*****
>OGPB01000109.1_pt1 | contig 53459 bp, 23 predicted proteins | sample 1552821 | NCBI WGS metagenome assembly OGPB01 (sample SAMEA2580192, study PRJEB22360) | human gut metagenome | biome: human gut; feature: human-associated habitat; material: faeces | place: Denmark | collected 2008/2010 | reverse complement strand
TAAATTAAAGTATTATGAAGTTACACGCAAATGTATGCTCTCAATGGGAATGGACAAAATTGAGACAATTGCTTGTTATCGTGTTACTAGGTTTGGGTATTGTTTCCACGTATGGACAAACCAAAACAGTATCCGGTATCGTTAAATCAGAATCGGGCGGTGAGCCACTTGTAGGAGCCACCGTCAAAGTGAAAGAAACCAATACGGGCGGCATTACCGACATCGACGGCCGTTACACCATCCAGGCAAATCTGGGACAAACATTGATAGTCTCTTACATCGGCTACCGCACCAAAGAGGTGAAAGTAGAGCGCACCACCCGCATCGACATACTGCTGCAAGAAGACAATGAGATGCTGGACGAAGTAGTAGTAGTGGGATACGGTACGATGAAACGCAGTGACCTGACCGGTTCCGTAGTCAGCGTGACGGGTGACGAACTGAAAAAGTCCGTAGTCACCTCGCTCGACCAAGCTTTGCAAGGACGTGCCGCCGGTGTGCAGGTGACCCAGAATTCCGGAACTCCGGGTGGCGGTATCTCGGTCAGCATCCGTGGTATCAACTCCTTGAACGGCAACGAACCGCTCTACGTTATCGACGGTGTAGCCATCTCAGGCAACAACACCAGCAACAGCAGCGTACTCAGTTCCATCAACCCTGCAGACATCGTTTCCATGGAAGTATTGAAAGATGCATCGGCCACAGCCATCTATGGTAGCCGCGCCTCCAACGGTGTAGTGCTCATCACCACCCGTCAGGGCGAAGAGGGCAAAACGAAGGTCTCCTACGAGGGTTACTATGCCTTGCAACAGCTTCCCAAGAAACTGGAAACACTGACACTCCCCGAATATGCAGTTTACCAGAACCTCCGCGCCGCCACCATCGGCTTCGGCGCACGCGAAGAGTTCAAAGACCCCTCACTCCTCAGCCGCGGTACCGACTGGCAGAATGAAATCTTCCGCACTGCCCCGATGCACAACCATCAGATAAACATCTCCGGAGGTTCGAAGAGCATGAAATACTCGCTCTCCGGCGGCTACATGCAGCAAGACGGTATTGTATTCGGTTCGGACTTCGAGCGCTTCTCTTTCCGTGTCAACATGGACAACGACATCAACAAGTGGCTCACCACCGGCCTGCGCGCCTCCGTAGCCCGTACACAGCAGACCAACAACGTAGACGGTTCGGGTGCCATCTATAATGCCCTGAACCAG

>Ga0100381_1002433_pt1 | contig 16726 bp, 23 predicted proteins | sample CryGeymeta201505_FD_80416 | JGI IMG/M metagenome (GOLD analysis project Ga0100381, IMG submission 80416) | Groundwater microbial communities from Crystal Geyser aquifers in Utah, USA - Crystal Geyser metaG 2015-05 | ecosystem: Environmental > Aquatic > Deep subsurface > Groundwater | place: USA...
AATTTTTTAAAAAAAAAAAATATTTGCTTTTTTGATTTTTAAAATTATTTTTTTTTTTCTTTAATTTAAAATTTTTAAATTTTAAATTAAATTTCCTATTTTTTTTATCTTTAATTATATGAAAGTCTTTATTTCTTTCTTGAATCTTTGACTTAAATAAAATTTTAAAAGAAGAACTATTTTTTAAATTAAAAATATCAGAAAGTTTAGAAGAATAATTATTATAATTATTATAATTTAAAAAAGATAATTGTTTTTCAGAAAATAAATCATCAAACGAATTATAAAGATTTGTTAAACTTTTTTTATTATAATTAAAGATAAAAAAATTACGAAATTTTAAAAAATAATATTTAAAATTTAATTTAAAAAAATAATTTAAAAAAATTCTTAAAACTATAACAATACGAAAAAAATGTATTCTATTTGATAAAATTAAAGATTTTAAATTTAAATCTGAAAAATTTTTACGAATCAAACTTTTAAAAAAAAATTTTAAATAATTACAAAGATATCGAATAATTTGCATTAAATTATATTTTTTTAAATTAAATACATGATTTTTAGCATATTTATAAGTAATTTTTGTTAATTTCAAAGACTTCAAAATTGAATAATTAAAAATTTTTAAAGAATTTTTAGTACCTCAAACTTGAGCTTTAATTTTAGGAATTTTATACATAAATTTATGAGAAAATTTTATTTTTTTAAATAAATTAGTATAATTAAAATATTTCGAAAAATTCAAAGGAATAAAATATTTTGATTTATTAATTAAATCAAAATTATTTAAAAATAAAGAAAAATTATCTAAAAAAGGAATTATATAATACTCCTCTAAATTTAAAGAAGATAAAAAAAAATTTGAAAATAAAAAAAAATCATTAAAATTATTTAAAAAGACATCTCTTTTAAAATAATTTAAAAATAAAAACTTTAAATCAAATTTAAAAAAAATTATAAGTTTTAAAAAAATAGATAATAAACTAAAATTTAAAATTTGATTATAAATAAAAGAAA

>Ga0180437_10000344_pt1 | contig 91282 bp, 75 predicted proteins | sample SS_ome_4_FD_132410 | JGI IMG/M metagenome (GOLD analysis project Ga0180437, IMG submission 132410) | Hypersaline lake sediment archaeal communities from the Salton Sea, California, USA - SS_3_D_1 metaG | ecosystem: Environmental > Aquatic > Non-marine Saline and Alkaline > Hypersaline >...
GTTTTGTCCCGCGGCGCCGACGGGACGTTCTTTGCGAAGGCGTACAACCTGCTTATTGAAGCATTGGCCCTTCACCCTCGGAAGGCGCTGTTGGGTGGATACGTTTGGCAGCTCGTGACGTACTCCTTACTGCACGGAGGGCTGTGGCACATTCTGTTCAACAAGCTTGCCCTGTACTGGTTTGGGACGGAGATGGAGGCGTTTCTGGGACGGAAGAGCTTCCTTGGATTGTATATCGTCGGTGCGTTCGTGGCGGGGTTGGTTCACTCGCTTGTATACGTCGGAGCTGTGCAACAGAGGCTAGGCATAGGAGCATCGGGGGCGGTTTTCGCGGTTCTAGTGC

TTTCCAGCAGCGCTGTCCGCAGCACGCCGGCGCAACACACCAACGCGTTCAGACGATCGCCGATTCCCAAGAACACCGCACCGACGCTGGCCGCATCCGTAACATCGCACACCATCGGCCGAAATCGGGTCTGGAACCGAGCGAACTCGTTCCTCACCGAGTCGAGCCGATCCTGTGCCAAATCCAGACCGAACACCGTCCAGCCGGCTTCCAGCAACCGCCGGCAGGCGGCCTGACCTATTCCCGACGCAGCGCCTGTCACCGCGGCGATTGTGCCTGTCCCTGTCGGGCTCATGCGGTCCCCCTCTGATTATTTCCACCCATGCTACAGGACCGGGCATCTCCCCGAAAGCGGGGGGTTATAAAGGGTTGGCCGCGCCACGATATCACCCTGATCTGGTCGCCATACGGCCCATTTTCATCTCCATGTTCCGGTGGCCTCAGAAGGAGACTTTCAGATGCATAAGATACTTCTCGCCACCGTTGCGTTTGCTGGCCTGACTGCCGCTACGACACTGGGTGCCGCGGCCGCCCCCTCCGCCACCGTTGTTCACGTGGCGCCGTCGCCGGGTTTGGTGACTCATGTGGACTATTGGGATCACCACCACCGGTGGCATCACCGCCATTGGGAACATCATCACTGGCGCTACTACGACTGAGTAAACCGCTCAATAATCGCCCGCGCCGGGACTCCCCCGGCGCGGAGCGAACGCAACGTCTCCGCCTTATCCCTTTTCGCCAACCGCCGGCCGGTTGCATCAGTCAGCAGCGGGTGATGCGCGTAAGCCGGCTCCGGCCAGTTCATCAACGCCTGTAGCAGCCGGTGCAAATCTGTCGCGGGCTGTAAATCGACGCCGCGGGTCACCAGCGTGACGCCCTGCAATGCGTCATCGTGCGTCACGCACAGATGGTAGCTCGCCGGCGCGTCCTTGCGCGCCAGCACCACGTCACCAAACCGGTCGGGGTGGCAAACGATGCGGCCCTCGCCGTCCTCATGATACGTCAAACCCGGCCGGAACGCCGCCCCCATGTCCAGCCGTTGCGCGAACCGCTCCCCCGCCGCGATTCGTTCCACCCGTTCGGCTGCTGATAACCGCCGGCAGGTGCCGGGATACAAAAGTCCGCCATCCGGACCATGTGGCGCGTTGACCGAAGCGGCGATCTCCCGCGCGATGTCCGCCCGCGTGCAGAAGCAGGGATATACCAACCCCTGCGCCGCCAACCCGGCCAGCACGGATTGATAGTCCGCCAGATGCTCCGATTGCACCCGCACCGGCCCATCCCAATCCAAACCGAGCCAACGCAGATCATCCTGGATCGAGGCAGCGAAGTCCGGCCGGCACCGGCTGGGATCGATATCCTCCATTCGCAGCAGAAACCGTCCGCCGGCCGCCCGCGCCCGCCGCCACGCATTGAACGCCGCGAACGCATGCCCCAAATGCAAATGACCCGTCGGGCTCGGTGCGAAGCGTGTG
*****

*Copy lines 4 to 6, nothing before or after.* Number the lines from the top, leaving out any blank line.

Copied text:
AATTTTTTAAAAAAAAAAAATATTTGCTTTTTTGATTTTTAAAATTATTTTTTTTTTTCTTTAATTTAAAATTTTTAAATTTTAAATTAAATTTCCTATTTTTTTTATCTTTAATTATATGAAAGTCTTTATTTCTTTCTTGAATCTTTGACTTAAATAAAATTTTAAAAGAAGAACTATTTTTTAAATTAAAAATATCAGAAAGTTTAGAAGAATAATTATTATAATTATTATAATTTAAAAAAGATAATTGTTTTTCAGAAAATAAATCATCAAACGAATTATAAAGATTTGTTAAACTTTTTTTATTATAATTAAAGATAAAAAAATTACGAAATTTTAAAAAATAATATTTAAAATTTAATTTAAAAAAATAATTTAAAAAAATTCTTAAAACTATAACAATACGAAAAAAATGTATTCTATTTGATAAAATTAAAGATTTTAAATTTAAATCTGAAAAATTTTTACGAATCAAACTTTTAAAAAAAAATTTTAAATAATTACAAAGATATCGAATAATTTGCATTAAATTATATTTTTTTAAATTAAATACATGATTTTTAGCATATTTATAAGTAATTTTTGTTAATTTCAAAGACTTCAAAATTGAATAATTAAAAATTTTTAAAGAATTTTTAGTACCTCAAACTTGAGCTTTAATTTTAGGAATTTTATACATAAATTTATGAGAAAATTTTATTTTTTTAAATAAATTAGTATAATTAAAATATTTCGAAAAATTCAAAGGAATAAAATATTTTGATTTATTAATTAAATCAAAATTATTTAAAAATAAAGAAAAATTATCTAAAAAAGGAATTATATAATACTCCTCTAAATTTAAAGAAGATAAAAAAAAATTTGAAAATAAAAAAAAATCATTAAAATTATTTAAAAAGACATCTCTTTTAAAATAATTTAAAAATAAAAACTTTAAATCAAATTTAAAAAAAATTATAAGTTTTAAAAAAATAGATAATAAACTAAAATTTAAAATTTGATTATAAATAAAAGAAA

>Ga0180437_10000344_pt1 | contig 91282 bp, 75 predicted proteins | sample SS_ome_4_FD_132410 | JGI IMG/M metagenome (GOLD analysis project Ga0180437, IMG submission 132410) | Hypersaline lake sediment archaeal communities from the Salton Sea, California, USA - SS_3_D_1 metaG | ecosystem: Environmental > Aquatic > Non-marine Saline and Alkaline > Hypersaline >...
GTTTTGTCCCGCGGCGCCGACGGGACGTTCTTTGCGAAGGCGTACAACCTGCTTATTGAAGCATTGGCCCTTCACCCTCGGAAGGCGCTGTTGGGTGGATACGTTTGGCAGCTCGTGACGTACTCCTTACTGCACGGAGGGCTGTGGCACATTCTGTTCAACAAGCTTGCCCTGTACTGGTTTGGGACGGAGATGGAGGCGTTTCTGGGACGGAAGAGCTTCCTTGGATTGTATATCGTCGGTGCGTTCGTGGCGGGGTTGGTTCACTCGCTTGTATACGTCGGAGCTGTGCAACAGAGGCTAGGCATAGGAGCATCGGGGGCGGTTTTCGCGGTTCTAGTGC